Incidents

What are incidents?

Incidents are publicly-documented allegations of acts committed by state-controlled security forces that may violate human rights laws and standards, international criminal law and other sets of relevant norms. Incidents may include extrajudicial killings, rape, torture and other forms of violence. Security Force Monitor does not make these allegations itself, but compiles allegations made by governmental bodies, human rights organizations and other civil society actors around the world.

The Security Force Monitor focuses its research on the structure, personnel and operations of security forces; we do not directly investigate specific allegations of human rights abuse in the way that Amnesty International or Human Rights Watch do. As such we consider all reports of human rights abuses as “alleged” in our documentation. This simply means these are claims that other organizations have made and which we are repeating without further verification. The Security Force Monitor does not make allegations against security forces and the data that we publish does not attempt to demonstrate involvement of individuals or units in human rights abuses beyond that which other organizations have alleged.

For each incident, we include data about what happened and when, the location(s) it occurred at, the alleged perpetrators and the type of human rights violation the reporting organization claims has occurred.

In a departure from how we compile data about Units and Persons, individual fields in incident records are not sourced and rated for confidence. Rather, we provide a single source for the entire incident. This is because each incident is a direct copy of material from a single source rather than a tapestry of material from a range of different sources.

A spreadsheet containing all the fields used by Security Force Monitor can be found in the section called Sample data entry sheets.

Incident: Unique Identifying Number

Description

A unique 32 character code assigned to each incident in the dataset.

Type of field

Text and numbers

Example of use

a407be6a-28e6-4237-b4e9-307f27b1202e

Spreadsheet column name

incident:id:admin

Shortcode

i_id_a

Sources

No

Confidence

No

Guidance for use

This value is a Universally Unique Indentifier (UUID) generated using a computer program. UUIDs can be created easily using either installable or online tools, for example:

  • Linux and OSX users: uuidgen command line tool.
  • On the web: UUID Generator.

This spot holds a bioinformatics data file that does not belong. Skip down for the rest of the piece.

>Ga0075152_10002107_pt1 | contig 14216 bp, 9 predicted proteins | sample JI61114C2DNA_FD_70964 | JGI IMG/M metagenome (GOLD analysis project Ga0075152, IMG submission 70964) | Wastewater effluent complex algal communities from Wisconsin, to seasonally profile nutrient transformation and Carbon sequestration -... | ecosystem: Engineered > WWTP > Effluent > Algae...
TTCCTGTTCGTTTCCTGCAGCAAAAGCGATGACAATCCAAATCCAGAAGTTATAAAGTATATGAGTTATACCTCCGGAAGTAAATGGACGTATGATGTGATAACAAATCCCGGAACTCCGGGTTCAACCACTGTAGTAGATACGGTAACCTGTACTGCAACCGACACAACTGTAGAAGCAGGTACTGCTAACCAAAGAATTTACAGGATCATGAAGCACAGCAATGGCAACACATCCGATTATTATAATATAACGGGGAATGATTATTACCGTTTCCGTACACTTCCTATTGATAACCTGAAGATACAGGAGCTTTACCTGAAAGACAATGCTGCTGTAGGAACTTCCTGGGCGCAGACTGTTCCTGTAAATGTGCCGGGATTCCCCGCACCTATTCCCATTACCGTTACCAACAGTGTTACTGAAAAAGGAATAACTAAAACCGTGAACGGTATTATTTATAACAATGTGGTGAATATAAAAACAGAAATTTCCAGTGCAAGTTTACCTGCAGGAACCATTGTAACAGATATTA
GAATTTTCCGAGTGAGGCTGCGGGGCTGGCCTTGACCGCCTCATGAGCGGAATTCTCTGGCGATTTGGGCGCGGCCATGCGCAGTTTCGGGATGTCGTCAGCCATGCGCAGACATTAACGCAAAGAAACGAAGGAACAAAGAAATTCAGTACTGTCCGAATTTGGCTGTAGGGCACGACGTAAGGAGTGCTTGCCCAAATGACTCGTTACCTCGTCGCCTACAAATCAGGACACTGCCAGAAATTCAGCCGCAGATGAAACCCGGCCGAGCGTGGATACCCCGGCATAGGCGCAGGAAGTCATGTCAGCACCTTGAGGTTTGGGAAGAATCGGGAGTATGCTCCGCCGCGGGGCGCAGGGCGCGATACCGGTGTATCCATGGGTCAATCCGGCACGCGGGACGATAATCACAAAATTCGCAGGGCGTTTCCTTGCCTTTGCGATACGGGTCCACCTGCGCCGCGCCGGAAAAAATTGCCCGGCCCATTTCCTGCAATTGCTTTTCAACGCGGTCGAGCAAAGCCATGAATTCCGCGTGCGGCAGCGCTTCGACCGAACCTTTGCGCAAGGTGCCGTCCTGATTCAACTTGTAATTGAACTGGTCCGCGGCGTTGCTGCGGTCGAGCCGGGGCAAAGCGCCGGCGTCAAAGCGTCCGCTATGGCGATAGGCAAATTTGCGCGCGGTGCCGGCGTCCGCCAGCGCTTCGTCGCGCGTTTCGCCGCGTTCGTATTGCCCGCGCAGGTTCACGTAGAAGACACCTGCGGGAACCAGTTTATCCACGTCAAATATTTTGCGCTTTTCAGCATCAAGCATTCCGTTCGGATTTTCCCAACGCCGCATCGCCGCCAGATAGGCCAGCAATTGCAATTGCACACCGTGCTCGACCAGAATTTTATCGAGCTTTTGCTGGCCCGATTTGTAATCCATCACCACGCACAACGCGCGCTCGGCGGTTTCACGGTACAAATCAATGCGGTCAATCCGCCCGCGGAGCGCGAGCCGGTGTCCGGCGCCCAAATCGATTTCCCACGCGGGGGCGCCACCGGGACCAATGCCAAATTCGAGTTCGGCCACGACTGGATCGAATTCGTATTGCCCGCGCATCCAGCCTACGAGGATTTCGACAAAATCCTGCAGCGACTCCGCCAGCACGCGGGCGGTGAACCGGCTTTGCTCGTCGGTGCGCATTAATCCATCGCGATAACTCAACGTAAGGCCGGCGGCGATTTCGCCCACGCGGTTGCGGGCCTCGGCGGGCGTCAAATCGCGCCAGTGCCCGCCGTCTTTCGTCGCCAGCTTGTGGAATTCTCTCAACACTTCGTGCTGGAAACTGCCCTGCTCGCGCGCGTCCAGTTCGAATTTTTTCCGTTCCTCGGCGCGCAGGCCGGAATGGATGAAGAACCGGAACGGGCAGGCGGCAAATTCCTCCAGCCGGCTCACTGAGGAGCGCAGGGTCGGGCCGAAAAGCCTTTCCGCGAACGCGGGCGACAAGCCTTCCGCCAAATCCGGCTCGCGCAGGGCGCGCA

The field is administrative, providing a reliable way to differentiate between different incidents.

When a new incident is created directly in WhoWasInCommand, the platform automatically creates a UUID for that incident and stores it in this field. If a new incident is created in a spreadsheet, the Staff Researcher must generate a unique identifying number for that incident and copy it into the field incident:id:admin for the single row associated with that specific incident. This manual, copy-and-paste step is a potential source of error and the Staff Researcher must be careful not to re-use a UUID.

Bulk updates made to WhoWasInCommand.com by spreadsheet import are based on the values in this field. For example, changes made in the row a407be6a-28e6-4237-b4e9-307f27b1202e in the spreadsheet will be applied to the incident with that UUID in WhoWasInCommand.

Incident: Research Owner

Description

Initials of the Staff Researcher who first created the incident.

Type of field

Text

Example of use

TL, TW, MM

Spreadsheet column name

incident:owner:admin

Shortcode

i_own_a

Sources

No

Confidence

No

Guidance for use

This field is adminstrative and only used where data are created in a spreadsheet. It is a simple measure to help researchers keep track of records they have created. These data are not imported into WhoWasInCommand. Instead, WhoWasInCommand keeps a record of the changes (edits, new records, deletion) by the name of the system user who made them.

Incident: Research Status

Description

The place of a row of data in the research workflow.

Type of field

Number range from 0 to 3.

Example of use

1

Spreadsheet column name